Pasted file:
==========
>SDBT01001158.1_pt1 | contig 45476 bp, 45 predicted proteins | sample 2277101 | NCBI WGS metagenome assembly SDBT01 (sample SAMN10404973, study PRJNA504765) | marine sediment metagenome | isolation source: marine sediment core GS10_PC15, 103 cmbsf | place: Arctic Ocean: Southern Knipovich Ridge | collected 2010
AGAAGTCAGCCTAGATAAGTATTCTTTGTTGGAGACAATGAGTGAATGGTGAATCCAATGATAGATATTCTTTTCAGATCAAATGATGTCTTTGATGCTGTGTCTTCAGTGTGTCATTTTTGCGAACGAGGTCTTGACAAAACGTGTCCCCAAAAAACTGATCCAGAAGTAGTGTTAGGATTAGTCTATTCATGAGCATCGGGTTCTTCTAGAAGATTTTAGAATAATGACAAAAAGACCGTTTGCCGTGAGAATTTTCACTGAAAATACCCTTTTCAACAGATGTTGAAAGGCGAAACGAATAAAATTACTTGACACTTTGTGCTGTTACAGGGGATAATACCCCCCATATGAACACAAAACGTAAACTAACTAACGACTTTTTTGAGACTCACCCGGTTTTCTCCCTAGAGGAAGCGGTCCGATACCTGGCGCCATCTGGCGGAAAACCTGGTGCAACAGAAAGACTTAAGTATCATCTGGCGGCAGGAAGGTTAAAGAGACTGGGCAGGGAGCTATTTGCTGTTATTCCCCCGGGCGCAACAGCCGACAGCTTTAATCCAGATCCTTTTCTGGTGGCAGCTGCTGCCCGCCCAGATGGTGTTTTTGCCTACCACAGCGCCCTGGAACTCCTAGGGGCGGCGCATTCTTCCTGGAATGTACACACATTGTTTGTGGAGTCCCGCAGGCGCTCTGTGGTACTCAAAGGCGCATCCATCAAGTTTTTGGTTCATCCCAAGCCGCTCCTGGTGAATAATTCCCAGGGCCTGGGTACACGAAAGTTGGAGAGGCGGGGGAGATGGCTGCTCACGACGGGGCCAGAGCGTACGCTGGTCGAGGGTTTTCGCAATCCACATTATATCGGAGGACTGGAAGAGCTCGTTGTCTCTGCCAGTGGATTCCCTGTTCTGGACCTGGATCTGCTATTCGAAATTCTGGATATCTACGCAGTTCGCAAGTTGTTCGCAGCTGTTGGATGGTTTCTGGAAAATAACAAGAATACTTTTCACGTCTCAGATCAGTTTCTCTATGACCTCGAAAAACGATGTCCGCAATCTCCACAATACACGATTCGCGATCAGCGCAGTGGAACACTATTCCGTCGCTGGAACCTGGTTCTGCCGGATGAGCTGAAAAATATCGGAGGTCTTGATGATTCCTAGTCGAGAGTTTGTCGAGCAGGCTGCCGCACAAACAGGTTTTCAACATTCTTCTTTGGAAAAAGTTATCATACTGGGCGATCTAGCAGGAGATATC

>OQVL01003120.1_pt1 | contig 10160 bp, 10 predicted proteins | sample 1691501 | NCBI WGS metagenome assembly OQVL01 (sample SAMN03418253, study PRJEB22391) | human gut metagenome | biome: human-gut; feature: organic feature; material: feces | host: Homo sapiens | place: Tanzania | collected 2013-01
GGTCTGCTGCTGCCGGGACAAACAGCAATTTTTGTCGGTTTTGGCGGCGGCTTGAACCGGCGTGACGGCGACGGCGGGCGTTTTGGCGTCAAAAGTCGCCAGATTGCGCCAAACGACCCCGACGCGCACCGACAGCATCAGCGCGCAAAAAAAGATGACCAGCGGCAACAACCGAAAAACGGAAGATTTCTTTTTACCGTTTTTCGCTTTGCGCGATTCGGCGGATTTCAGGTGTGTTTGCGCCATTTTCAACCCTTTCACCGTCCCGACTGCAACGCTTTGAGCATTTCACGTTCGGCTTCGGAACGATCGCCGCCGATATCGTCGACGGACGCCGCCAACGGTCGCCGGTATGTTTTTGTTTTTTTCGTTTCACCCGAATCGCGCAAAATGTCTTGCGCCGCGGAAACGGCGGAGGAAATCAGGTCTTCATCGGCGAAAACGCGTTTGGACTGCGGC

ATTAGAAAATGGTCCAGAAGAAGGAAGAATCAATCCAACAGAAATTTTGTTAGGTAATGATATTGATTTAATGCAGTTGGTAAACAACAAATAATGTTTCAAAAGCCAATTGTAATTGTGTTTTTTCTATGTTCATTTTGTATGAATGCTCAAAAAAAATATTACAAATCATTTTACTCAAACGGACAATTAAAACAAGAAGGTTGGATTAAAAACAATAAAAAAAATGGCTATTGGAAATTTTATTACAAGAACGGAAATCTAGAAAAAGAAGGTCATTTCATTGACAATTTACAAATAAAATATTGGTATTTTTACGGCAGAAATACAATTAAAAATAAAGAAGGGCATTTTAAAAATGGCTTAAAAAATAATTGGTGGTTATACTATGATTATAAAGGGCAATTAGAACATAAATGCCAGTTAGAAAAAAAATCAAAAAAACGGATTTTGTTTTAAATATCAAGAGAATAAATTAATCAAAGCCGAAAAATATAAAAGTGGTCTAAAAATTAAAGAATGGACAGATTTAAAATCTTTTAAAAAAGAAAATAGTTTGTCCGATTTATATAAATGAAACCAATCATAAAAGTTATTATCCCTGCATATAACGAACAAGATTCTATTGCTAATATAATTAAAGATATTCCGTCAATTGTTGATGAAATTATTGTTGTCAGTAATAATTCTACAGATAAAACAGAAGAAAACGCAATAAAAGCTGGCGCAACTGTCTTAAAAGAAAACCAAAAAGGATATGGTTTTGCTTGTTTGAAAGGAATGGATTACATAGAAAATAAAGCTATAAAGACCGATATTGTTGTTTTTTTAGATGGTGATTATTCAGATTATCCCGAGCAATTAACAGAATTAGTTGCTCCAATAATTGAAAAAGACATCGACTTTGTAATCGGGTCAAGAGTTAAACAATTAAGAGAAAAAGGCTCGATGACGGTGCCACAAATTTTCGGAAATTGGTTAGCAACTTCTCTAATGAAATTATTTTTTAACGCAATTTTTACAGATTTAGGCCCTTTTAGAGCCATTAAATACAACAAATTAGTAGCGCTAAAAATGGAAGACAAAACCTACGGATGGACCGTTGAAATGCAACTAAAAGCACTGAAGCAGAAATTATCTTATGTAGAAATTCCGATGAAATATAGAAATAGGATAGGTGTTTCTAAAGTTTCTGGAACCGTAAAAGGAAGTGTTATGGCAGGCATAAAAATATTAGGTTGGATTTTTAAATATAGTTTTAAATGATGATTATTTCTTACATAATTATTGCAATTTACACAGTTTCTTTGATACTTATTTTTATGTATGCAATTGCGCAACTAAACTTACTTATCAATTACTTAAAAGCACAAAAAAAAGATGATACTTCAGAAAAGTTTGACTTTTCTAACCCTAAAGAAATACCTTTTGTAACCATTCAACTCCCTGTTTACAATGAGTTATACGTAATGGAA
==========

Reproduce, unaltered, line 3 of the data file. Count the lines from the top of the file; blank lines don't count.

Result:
>OQVL01003120.1_pt1 | contig 10160 bp, 10 predicted proteins | sample 1691501 | NCBI WGS metagenome assembly OQVL01 (sample SAMN03418253, study PRJEB22391) | human gut metagenome | biome: human-gut; feature: organic feature; material: feces | host: Homo sapiens | place: Tanzania | collected 2013-01